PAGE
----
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but we can do better. this committee also has expressed concern about excessive use of administrative leave. that has been a major concern of the committee. in february the agency issued a new policy on administrative leave. under the new policy an epa employee may not, may not be placed on administrative leave for more than 10 days without approval from the assistant administrator of the office of administration and resources management. this policy introduces a check that addresses our concern about overuse of administrative leave and the need for stronger oversight of this type of leave. chairman chaffetz indicated that the hearing today will focus on approximately 20 old cases that have been closed by the ig some years ago. as mr. sullivan states in his some, and i quote, it is important to note that most of
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the misconduct occurred at least two years ago, end of quote. some of these cases the misconduct is in fact egregious and such behavior requires a swift and appropriate agency response. but none of these cases is currently pending. they're all closed. i want to be clear. i don't see anything wrong with looking back because i think sometimes you have to look back to effectively and efficiently move forward. we can learn from things that have happened. so i don't have a problem with that. according to the ep. a and ig all these cases preceded improved coordination process between the epa and the ig, i hope, you, mr. sullivan will address the difference you're seeing and impact and of course i'm sure you have your recommendation. mr. sullivan states that the new coordination process between epa and the ig should serve as i quote, a best practices model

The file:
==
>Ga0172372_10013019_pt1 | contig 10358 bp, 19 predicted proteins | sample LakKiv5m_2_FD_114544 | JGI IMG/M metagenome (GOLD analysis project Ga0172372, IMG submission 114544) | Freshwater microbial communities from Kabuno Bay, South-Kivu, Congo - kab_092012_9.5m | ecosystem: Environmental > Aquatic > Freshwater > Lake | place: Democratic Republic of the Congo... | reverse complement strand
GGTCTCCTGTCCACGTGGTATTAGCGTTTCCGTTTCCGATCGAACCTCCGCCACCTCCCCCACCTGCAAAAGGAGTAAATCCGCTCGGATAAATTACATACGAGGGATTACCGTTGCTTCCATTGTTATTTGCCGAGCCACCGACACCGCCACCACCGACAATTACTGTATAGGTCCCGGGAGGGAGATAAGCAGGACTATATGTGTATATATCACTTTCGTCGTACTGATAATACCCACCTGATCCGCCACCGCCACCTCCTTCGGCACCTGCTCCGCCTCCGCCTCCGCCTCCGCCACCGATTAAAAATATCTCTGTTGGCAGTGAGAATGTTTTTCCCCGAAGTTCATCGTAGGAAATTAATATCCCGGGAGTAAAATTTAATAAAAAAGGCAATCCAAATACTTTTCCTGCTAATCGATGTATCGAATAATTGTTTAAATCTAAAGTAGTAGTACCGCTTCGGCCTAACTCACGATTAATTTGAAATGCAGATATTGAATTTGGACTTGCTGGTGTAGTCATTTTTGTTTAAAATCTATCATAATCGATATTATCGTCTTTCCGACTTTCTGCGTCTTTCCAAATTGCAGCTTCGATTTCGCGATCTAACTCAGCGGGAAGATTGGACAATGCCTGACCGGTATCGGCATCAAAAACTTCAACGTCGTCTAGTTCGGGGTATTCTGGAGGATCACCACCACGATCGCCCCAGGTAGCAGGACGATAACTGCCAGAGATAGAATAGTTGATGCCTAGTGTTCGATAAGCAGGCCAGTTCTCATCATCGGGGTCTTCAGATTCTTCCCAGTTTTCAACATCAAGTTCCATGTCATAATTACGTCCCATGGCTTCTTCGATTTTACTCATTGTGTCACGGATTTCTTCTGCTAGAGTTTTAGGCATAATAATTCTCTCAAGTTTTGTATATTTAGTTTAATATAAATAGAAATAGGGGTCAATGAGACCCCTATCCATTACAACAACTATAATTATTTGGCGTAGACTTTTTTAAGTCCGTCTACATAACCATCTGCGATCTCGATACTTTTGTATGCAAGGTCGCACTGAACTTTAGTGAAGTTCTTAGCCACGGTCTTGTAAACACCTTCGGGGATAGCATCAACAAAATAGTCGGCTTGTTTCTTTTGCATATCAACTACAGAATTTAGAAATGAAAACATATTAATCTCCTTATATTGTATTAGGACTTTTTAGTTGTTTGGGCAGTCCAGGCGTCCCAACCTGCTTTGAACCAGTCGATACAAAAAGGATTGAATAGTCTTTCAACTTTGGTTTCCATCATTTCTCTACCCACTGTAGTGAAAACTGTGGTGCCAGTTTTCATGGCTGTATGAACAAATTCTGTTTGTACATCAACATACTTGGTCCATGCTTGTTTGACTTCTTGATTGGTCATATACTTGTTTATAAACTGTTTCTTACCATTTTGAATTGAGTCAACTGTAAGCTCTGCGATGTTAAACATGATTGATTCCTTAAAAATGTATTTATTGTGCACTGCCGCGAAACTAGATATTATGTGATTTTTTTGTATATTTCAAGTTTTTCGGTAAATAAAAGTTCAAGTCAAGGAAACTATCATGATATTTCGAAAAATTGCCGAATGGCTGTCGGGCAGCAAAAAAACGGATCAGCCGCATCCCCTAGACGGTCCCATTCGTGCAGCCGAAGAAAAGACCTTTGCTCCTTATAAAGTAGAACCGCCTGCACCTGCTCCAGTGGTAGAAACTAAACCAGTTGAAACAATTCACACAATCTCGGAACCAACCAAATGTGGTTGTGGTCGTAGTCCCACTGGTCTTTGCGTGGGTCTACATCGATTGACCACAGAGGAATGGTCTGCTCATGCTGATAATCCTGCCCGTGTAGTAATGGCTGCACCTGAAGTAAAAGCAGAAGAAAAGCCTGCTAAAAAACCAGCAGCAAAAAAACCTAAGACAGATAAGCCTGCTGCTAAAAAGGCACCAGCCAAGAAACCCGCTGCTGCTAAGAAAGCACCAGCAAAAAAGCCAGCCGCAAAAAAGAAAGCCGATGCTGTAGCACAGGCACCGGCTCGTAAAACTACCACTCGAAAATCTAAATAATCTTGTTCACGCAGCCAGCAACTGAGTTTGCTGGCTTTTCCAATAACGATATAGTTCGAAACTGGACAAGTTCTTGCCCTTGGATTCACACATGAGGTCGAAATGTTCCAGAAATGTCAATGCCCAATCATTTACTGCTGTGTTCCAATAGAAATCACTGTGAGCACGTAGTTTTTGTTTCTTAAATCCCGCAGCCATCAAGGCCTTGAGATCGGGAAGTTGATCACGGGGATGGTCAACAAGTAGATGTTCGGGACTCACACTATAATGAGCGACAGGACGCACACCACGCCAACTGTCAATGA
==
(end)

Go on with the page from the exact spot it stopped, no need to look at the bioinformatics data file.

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for the federal government, end of quote. i'm extremely pleased to hear that. it shows what we can do if we work hard with the agencies and investigators to improve their procedures. this type of work does not always get the big headlines, but it make as real difference. also shows that this committee can, what we can do, through nuts and bolts oversight. while i am encouraged by the progress that has been made i believe there's still challenges that we must and can and shall address. for instance, long investigation times in some cases may suggest a need for more resources for the ig. i just don't know. you will have to address that, mr. sullivan. there are certainly other cases raise questions about when employees are required to report criminal convictions. mr. chairman, as we proceed i hope that we can address these challenges together in a truly bipartisan way like we have done